Earlier this week we discussed a situation where a couple of articles on tech news websites labeled several vulnerabilities disclosed in a Dell EMC product as being zero-day vulnerabilites despite there being no indication that was the case. A zero-day vulnerability is a vulnerability that is exploited before the developer is aware of the vulnerability. That obviously is serious situation since you have a vulnerability that is being exploited and having kept your software up to date will not protect you against exploitation. As we discussed in more detail in that previous post, security companies and the press often label vulnerabilites that are not zero-day vulnerabilities as being them, which is not helpful in trying to understand the threat landscape. Our best guess was that the claim that these were zero-day vulnerabilites was included in those articles due to a press release from the discoverer of the vulnerabilites referring to them as being zero-day vulnerabilites (without any supporting evidence), as the discoverer’s post on the issue didn’t not make any reference to them being zero-days.
In the previous post we mentioned that one of the articles came from ZDNet, but more specifically it came from their blog Zero Day. It would be a pretty telling example of how bad security journalism is if they didn’t even understand what the namesake of their blog actually means. But making that assumption on one wrong article would be unfair, so we started taking a look to see if this had happened before and it clearly wasn’t a one time fluke.
We just had to go back to the 3rd to find another example, this time OpenJPEG zero-day flaw leads to remote code execution. The last two paragraphs make it clear this wasn’t a zero-day vulnerability:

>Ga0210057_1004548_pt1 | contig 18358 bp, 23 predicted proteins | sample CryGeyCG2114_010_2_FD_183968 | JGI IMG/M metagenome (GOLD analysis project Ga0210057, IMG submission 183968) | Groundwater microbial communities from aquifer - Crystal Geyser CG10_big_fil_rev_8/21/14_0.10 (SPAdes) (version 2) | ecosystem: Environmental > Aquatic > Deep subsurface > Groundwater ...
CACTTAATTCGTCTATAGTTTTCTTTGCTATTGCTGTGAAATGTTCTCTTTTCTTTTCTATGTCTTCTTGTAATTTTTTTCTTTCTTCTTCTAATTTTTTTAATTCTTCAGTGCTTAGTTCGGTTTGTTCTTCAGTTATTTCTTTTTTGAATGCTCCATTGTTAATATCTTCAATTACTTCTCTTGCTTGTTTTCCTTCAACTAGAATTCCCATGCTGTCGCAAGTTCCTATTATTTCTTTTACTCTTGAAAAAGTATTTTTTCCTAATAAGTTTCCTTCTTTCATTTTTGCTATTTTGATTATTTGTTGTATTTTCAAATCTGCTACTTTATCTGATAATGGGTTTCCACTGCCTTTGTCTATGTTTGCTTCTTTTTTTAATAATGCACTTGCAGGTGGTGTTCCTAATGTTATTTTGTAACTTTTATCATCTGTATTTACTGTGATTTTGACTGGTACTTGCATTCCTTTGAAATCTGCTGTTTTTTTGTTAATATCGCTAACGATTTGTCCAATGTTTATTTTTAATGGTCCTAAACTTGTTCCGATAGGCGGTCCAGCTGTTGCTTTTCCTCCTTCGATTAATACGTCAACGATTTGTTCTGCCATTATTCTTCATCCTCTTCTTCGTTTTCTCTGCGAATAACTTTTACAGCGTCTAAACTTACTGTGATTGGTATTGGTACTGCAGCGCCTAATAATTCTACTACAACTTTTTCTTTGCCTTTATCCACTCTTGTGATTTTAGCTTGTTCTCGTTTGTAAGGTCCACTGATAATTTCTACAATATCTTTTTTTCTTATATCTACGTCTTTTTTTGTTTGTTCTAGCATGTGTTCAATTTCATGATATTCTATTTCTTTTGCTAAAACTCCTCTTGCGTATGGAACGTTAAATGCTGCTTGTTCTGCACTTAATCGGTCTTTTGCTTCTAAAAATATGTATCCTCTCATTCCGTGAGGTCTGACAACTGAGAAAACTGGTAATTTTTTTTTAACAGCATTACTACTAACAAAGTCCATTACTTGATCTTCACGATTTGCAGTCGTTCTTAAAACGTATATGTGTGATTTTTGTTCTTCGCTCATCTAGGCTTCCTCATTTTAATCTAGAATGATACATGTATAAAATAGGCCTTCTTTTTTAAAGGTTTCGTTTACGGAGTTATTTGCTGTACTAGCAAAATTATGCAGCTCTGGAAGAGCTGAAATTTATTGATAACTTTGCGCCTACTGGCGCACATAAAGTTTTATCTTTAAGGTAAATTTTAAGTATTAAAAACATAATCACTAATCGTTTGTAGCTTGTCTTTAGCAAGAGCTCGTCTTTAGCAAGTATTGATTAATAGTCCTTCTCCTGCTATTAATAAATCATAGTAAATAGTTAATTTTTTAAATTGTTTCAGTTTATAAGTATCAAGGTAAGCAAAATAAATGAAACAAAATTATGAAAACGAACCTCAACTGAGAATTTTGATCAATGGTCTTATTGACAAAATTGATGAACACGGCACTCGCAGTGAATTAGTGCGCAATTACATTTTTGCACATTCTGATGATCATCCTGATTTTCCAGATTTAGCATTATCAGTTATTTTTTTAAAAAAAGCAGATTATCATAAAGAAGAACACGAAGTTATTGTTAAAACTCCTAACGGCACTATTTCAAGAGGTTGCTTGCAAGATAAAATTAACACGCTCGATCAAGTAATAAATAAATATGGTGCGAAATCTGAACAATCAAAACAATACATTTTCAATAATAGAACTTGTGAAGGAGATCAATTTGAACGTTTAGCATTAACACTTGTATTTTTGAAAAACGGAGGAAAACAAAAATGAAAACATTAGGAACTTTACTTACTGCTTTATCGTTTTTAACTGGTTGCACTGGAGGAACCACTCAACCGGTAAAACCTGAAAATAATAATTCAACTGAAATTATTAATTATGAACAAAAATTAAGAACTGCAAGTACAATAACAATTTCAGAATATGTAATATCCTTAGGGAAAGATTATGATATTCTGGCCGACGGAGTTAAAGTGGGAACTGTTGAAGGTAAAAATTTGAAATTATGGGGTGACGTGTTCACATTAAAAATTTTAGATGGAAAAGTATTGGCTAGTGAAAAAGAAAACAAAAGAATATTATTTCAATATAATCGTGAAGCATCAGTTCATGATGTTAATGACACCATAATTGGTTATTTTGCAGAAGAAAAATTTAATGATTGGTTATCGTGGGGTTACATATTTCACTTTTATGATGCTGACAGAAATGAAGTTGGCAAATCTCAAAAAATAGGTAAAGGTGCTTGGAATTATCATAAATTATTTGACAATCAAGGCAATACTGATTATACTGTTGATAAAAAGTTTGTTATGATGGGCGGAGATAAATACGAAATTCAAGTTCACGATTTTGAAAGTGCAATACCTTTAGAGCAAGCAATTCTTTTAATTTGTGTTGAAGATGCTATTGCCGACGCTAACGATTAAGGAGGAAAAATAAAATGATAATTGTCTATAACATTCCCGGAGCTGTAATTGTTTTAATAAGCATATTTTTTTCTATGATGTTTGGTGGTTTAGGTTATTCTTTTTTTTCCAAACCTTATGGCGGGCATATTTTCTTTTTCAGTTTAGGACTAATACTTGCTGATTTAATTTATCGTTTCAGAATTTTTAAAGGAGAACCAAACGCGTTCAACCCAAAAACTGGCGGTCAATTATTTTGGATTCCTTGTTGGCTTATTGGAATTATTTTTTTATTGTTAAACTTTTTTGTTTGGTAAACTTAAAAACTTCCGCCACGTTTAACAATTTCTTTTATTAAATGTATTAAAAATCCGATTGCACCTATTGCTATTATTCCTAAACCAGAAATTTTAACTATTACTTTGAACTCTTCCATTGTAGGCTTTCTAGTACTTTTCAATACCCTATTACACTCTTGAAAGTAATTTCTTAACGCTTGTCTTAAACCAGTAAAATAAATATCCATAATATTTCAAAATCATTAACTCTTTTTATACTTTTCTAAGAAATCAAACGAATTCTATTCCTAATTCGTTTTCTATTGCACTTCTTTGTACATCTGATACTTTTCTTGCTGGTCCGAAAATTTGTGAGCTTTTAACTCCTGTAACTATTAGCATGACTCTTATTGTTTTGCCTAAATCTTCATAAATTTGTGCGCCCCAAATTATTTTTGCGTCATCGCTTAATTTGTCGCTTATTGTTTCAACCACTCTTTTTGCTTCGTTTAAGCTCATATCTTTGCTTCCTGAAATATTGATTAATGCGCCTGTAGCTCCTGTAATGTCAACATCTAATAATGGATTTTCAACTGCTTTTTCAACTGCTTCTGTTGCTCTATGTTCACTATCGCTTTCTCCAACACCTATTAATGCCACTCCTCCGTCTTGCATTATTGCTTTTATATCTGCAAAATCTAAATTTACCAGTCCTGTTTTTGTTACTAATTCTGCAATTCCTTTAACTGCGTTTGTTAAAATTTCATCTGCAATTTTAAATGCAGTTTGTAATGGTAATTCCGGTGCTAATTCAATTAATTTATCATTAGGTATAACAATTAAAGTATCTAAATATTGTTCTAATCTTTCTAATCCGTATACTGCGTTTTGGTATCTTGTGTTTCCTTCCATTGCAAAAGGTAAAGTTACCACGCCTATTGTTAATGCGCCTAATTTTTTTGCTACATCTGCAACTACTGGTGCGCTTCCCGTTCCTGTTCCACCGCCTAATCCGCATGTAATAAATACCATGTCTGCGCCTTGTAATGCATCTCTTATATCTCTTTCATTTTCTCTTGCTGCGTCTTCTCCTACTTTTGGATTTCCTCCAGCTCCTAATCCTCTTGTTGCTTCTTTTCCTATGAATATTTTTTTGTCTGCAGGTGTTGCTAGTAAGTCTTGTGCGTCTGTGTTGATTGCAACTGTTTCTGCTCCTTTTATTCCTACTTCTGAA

The vulnerability was discovered by Aleksander Nikolic from the Cisco Talos security team in OpenJpeg openjp2 version 2.1.1.
Cisco Talos disclosed the vulnerability to affected vendors on 26 July, granting them time to prepare patches to fix the problem before public release.
So the vulnerability was discovered by a researcher, reported to the developers, and fixed before public release. There is no indication in the article or advisory that it has ever been exploited.
The discover also breaks down their vulnerability reports as Zeroday Reports and Disclosed Vulnerability Reports and you can see that this issue is listed as being the latter:
Heading back a few weeks we found the article Zero-day vulnerability found within MySQL database application. In this case the vulnerability was reported to the developer before it was disclosed:
On Monday, independent security researcher Dawid Golunski released his findings through a public security disclosure, stating that over 40 days have passed since the zero-day vulnerability was reported to the vendor.
Nothing in the article or the linked public security disclosure provides any indication it was being exploited before the developer was notified, so it is not a zero-day.